These papyri were discovered in 1904, and a year or two later, additional papyri were discovered in a mound which stands on the site of the ancient Elephantine or Yeb, an island in the Nile, on the frontier also. One of these papyri contains a petition from the Jewish colony in Elephantine addressed to Bagohi (called Bagoas by Josephus, Ant, XI, vii, 7), the Persian governor of Judah, about 408 B.C. They ask for assistance to enable them to rebuild the temple of Yahweh in Elephantine, which had been destroyed at the instigation of the priests of the rain-headed Egyptian god Khnub, who had a temple in the fortress of Yeb or Elephantine. This Jewish temple had been erected to Yahweh at least 125 years before and had been spared by Cambyses in 525 B.C. when he destroyed all the temples erected to the gods of Egypt. The destruction of the temple at Yeb occurred in the 14th year of Darius, 411 B.C. It contained an altar for burnt sacrifice, and there were gold and silver vessels in which the blood of sacrifice was collected. The head of the college of priests presenting this petition is Jedoniah, a name found in an abbreviated form in Jadon (Nehemiah 3:7).
9. Theories of the Syene Settlement:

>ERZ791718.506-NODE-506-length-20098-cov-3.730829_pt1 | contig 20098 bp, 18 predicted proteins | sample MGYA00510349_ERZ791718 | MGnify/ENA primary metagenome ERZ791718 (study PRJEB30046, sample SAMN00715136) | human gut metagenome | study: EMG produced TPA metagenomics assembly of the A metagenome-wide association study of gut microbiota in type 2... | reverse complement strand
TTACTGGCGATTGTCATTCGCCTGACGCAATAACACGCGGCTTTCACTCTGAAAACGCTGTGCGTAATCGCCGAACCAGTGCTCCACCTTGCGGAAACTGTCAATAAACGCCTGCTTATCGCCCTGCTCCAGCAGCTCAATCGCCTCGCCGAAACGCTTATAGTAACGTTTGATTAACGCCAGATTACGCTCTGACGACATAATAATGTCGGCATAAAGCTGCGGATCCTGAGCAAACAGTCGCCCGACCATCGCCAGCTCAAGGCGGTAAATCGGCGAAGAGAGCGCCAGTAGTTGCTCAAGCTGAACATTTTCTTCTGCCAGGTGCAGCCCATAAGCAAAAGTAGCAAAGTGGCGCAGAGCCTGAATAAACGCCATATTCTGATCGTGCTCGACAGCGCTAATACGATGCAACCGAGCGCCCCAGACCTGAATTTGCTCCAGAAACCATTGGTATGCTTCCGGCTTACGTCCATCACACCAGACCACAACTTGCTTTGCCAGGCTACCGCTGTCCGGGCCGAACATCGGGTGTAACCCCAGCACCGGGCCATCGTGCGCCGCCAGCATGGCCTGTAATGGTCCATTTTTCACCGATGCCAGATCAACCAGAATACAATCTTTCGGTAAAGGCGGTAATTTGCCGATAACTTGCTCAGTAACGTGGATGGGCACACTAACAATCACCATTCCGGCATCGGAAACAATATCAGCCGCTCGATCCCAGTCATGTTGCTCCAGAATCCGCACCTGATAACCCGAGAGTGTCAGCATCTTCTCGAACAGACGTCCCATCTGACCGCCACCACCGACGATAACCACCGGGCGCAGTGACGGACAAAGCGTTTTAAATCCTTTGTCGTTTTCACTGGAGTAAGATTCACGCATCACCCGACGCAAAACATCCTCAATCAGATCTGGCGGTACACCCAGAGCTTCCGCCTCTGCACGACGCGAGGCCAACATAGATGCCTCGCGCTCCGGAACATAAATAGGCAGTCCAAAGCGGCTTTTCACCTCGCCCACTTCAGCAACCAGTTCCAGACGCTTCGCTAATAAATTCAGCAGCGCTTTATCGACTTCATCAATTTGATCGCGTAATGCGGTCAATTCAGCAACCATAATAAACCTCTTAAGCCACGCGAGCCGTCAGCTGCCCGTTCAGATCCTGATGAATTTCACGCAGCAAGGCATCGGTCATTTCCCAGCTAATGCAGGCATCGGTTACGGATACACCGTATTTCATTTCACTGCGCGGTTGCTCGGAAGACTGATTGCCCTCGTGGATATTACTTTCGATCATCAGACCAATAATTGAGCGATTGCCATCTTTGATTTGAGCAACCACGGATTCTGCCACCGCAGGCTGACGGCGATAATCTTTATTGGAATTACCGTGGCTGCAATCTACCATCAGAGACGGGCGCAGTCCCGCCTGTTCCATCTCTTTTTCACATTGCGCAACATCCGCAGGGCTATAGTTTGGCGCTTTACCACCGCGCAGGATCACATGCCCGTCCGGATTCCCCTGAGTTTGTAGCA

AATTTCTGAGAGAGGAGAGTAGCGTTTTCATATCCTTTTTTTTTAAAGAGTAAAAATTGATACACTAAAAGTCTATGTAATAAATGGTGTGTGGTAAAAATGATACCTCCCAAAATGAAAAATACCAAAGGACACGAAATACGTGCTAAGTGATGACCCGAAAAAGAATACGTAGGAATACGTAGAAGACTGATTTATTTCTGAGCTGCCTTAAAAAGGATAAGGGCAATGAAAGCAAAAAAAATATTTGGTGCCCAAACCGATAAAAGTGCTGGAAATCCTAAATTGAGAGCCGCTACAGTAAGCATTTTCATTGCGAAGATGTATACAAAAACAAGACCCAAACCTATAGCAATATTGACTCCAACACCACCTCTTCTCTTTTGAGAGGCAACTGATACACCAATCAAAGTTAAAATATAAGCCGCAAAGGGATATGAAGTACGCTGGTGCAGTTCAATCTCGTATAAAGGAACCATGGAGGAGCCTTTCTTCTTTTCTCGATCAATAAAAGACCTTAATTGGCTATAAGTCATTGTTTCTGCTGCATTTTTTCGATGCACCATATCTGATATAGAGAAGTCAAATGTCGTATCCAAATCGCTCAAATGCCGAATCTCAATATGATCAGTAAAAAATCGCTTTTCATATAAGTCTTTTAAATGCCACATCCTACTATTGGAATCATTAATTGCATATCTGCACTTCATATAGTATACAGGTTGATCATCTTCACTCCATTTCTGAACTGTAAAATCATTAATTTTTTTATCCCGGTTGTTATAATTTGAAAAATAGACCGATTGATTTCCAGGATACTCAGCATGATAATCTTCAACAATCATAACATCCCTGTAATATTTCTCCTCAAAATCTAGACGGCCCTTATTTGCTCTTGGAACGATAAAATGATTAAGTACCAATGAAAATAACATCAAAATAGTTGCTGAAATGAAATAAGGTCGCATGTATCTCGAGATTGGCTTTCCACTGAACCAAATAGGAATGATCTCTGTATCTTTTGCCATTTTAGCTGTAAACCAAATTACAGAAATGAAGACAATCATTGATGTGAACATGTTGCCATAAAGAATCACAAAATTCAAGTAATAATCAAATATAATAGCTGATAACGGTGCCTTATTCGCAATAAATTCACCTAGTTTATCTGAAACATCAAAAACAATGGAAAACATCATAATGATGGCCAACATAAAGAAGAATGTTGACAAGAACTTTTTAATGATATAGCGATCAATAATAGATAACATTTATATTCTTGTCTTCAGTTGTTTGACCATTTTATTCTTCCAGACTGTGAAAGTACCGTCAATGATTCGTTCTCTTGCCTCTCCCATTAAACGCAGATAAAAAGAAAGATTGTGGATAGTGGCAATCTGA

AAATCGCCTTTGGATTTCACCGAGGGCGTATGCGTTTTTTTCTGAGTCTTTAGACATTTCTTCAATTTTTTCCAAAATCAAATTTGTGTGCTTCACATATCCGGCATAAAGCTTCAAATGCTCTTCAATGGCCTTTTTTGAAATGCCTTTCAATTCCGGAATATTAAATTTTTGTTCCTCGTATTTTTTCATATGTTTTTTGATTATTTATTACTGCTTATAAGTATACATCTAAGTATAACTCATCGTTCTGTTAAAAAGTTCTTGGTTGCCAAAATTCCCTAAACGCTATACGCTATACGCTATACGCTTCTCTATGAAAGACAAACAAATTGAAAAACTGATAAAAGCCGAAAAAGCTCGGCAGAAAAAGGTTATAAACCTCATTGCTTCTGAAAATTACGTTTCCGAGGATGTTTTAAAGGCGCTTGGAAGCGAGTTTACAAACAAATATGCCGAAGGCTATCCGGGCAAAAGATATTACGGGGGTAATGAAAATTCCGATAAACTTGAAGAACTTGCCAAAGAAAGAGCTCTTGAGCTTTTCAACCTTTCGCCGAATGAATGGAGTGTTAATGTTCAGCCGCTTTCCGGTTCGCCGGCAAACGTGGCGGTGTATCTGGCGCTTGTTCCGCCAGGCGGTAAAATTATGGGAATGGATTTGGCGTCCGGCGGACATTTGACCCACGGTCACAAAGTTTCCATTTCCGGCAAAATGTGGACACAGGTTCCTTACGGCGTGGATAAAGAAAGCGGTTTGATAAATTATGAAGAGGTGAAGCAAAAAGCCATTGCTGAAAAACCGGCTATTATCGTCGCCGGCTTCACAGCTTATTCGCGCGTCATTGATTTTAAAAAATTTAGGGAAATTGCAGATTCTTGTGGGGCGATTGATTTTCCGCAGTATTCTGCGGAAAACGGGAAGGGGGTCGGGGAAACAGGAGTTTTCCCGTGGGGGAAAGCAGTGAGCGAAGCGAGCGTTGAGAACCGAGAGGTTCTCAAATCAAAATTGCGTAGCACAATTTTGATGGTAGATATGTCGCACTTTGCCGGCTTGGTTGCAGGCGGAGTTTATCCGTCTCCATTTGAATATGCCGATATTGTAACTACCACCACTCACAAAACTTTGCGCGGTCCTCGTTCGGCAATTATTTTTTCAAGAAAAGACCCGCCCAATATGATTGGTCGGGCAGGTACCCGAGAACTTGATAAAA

An attempt has been made to show that the bearers of these Hebrew names were descended from the captivity of the Northern Kingdom. It is suggested that they had come into Egypt with the Persian army under Cambyses from their adopted homes in Assyria and the cities of the Medes and had obtained possessions on the southern frontier of Egypt. Names believed to point to the Northern Kingdom, like Hosea and Menahem, occur very frequently, but this is too narrow a foundation for such a theory, and the Israelite origin of the Syene colonists is not established (JQR (1907), 441). There is more to be said in favor of the view that they were the descendants of a Jewish military colony. That Jewish mercenaries fought in the campaigns of the Pharaohs we have already seen. And that Elephantine was an important garrison town on the frontier is also certain. Josephus (Ant., XIV, vi, 2) mentions a Jewish military colony holding a post at Pelusium in the century before Christ, and this might be a similar garrison stationed at the opposite extremity of the land in the 5th century. Such a garrison would attract Jews engaged in business and in the occupations of civil life, and so a distinct Jewish community would be formed. It has even been suggested that the tidings of the destruction of the temple at Jerusalem furnished the motive to these Egyptian Jews to build the temple and rear the altar of burnt offering which the heathen priests of Khnub had destroyed.